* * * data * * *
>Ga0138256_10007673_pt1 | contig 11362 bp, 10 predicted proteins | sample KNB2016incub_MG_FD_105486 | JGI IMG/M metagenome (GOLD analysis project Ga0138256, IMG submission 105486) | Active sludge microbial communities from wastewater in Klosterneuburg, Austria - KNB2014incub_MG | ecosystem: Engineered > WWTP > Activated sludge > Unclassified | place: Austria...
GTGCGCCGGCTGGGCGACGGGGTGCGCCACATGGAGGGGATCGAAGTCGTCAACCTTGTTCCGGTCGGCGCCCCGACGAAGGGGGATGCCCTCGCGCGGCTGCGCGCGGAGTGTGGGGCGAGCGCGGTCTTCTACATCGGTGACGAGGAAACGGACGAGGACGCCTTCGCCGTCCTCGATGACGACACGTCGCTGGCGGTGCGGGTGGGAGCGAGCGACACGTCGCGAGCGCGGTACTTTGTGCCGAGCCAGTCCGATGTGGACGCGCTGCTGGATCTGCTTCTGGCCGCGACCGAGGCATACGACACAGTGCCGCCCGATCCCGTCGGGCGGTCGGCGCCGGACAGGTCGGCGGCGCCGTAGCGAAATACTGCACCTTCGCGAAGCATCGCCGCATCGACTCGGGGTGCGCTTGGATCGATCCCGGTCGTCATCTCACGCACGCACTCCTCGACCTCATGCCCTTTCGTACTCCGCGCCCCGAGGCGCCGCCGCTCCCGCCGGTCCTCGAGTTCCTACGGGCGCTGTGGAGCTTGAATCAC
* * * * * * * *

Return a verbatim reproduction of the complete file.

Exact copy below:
>Ga0138256_10007673_pt1 | contig 11362 bp, 10 predicted proteins | sample KNB2016incub_MG_FD_105486 | JGI IMG/M metagenome (GOLD analysis project Ga0138256, IMG submission 105486) | Active sludge microbial communities from wastewater in Klosterneuburg, Austria - KNB2014incub_MG | ecosystem: Engineered > WWTP > Activated sludge > Unclassified | place: Austria...
GTGCGCCGGCTGGGCGACGGGGTGCGCCACATGGAGGGGATCGAAGTCGTCAACCTTGTTCCGGTCGGCGCCCCGACGAAGGGGGATGCCCTCGCGCGGCTGCGCGCGGAGTGTGGGGCGAGCGCGGTCTTCTACATCGGTGACGAGGAAACGGACGAGGACGCCTTCGCCGTCCTCGATGACGACACGTCGCTGGCGGTGCGGGTGGGAGCGAGCGACACGTCGCGAGCGCGGTACTTTGTGCCGAGCCAGTCCGATGTGGACGCGCTGCTGGATCTGCTTCTGGCCGCGACCGAGGCATACGACACAGTGCCGCCCGATCCCGTCGGGCGGTCGGCGCCGGACAGGTCGGCGGCGCCGTAGCGAAATACTGCACCTTCGCGAAGCATCGCCGCATCGACTCGGGGTGCGCTTGGATCGATCCCGGTCGTCATCTCACGCACGCACTCCTCGACCTCATGCCCTTTCGTACTCCGCGCCCCGAGGCGCCGCCGCTCCCGCCGGTCCTCGAGTTCCTACGGGCGCTGTGGAGCTTGAATCAC